If you were going into the jumper show ring tomorrow I might also suggest that you hold him off the ground a little bit to protect his front end from having rails. As I mentioned above, he is a bit drapy and slow in the front end. Therefore, in order for him to jump clean you might have to hold his front end a little bit off the jumps to avoid have rails - however, as training at home, you probably don't want to protect him all the time, but allow him to hit a few and get a little sharper on his own.

                              Hopefully this makes some amount of sense - I need to give my trainer more credit - its hard to put these things into words sometimes!

                              Comment


                              • #16
                                He's a nice looking horse. I can see why you took a chance with him. I agree with the previous comments about groundwork. He seems to like his job and will likely be good at it. You already know he'll go over the jumps. HE knows what to do at the jumps. So, let that part go for now. He needs to learn how to balance up. IMO, it will only happen with cavaletti/gymnastics. Good luck. He'll be a nice project for someone, if you sell him.

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                                • Original Poster

                                  #17
                                  Originally posted by amt813 View Post
                                  As I mentioned above, he is a bit drapy and slow in the front end. Therefore, in order for him to jump clean you might have to hold his front end a little bit off the jumps to avoid have rails - however, as training at home, you probably don't want to protect him all the time, but allow him to hit a few and get a little sharper on his own.
                                  Makes sense - my original thought was to let go to see if that was why he was being so drapey up front (as in, someone had held onto his face too much when he was started o/f) but I'm thinking that is not working

                                  And as to my jumping position/slowing my body down...that is EXACTLY why I don't do jumpers. I get all crazy in the jumper ring - it isn't pretty. The faster things come up; the crazier I get. That's why I stick to the hunters - single, outside, diagonal, outside with LOTS of room in between to calm down
                                  \"Don\'t go throwing effort after foolishness\" >>>Spur, Man From Snowy River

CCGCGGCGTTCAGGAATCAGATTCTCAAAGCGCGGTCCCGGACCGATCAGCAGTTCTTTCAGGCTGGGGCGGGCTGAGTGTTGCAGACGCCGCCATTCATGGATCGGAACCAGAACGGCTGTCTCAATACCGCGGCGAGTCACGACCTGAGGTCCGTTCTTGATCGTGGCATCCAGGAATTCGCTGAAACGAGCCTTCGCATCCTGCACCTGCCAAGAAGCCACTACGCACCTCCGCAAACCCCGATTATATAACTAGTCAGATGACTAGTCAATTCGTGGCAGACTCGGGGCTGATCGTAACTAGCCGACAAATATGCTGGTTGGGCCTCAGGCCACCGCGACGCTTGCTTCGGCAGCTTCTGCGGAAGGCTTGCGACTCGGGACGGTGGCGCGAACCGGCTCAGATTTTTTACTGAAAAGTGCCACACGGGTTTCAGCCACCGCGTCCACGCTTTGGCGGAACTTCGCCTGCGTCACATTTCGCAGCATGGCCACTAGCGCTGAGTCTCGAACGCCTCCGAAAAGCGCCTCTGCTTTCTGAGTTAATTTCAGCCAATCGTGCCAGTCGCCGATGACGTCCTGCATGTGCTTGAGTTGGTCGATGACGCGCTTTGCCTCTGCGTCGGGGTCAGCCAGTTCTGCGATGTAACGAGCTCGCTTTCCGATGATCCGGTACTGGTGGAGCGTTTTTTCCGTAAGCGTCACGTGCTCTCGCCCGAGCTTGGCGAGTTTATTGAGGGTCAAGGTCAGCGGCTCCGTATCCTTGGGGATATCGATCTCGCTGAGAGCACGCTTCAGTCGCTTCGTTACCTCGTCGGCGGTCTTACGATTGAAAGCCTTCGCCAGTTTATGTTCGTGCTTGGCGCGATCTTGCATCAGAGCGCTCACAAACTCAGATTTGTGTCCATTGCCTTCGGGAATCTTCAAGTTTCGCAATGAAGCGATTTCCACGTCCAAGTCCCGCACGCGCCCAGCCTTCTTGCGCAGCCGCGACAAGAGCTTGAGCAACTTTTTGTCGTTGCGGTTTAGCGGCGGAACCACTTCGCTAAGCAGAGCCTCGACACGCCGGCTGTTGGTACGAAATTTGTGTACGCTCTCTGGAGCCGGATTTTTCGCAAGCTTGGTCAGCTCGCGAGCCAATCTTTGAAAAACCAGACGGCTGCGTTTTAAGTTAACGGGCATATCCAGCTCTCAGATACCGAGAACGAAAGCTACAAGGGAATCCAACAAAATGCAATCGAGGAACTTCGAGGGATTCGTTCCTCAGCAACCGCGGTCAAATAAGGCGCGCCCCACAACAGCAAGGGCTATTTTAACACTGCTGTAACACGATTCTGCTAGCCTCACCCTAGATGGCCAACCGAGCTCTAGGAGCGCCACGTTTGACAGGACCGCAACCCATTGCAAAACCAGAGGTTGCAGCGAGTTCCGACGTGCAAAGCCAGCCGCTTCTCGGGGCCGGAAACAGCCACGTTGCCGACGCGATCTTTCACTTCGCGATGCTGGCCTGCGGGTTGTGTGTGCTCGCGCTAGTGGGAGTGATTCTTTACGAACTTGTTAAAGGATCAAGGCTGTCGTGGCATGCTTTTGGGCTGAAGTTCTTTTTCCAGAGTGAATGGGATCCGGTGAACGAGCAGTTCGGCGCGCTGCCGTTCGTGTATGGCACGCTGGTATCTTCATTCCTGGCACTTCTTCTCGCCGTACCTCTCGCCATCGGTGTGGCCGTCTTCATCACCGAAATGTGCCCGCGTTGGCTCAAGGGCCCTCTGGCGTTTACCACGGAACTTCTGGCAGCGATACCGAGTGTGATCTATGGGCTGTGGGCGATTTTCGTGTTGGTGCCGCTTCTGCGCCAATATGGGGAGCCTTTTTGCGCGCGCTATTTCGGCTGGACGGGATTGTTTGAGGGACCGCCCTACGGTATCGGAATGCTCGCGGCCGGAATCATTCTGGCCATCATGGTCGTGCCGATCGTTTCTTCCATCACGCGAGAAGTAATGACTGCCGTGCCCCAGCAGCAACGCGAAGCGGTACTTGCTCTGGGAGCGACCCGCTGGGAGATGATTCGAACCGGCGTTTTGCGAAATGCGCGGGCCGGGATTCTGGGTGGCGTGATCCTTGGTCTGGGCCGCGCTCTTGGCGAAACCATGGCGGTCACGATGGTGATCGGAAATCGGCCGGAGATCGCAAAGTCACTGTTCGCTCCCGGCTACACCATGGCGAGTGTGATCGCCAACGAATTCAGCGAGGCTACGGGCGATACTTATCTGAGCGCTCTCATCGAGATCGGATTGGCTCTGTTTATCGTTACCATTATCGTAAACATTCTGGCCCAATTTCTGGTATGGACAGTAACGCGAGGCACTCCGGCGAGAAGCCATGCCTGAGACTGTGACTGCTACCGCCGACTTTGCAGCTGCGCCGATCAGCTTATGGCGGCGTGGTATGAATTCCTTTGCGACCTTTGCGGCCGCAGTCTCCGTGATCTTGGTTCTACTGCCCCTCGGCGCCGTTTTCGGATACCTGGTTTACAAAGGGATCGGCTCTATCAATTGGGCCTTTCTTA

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                                  • Original Poster

                                    #18
                                    Originally posted by 49th_parallel View Post
                                    He's a nice looking horse. I can see why you took a chance with him. I agree with the previous comments about groundwork. He seems to like his job and will likely be good at it. You already know he'll go over the jumps. HE knows what to do at the jumps. So, let that part go for now. He needs to learn how to balance up. IMO, it will only happen with cavaletti/gymnastics. Good luck. He'll be a nice project for someone, if you sell him.
                                    Thanks He really IS a good boy - he's got a lot of power so he's not a super easy ride but like I said, he's not disobedient and he tries really, really hard. But I do have to say, this is the last time I will EVER buy anything already going over jumps. I'll stick with my 3 yr olds - he was just so pretty
                                    \"Don\'t go throwing effort after foolishness\" >>>Spur, Man From Snowy River

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                                    • #19
                                      What does he do when you try to ride him a little more into the bridle on the flat?

                                      Does he get hot? Does he curl up? Does he toss his head? Does he lift to evade?

                                      To me, it looks like he is just lacking the basic rideability he needs in order to jump better.

                                      I think if you put the time into some dressage work and jumping only carefully thought out gymnastics, he may come a long ways.
                                      Proud Member of the "Tidy Rabbit Tinfoil Hat Wearers" clique and the "I'm in my 30's and Hope to be a Good Rider Someday" clique

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                                      • Original Poster

                                        #20
                                        When I got this horse, he was so behind the vertical that I could barely touch his face. I spent the first month just flatting him around without bugging him in hopes that he would "uncurl" on his own.

                                        He did. My next goal on the flat is to get him to accept leg. He's very sensitive to leg - you'll notice in the video whenever I put a little pressure on him, he swishes his tail. I've known for a while that he needs to go to flatwork boot camp and I have been doing more with him lately; I've just wanted to take it slow so I don't undo him completely. He's the kind of horse that you work WITH, not force. He gets rather upset if he's drilled.

                                        I'd like to get him going where he accepts seat & leg more; he's a little hard for me to "get around" and he seems to like a lighter seat and if I ride him on the flat in a lighter seat; he goes around nicely without swishing his tail or trying to drag me. However, when we start to jump; I have to go to my seat more and he's reacting too much to it.
                                        \"Don\'t go throwing effort after foolishness\" >>>Spur, Man From Snowy River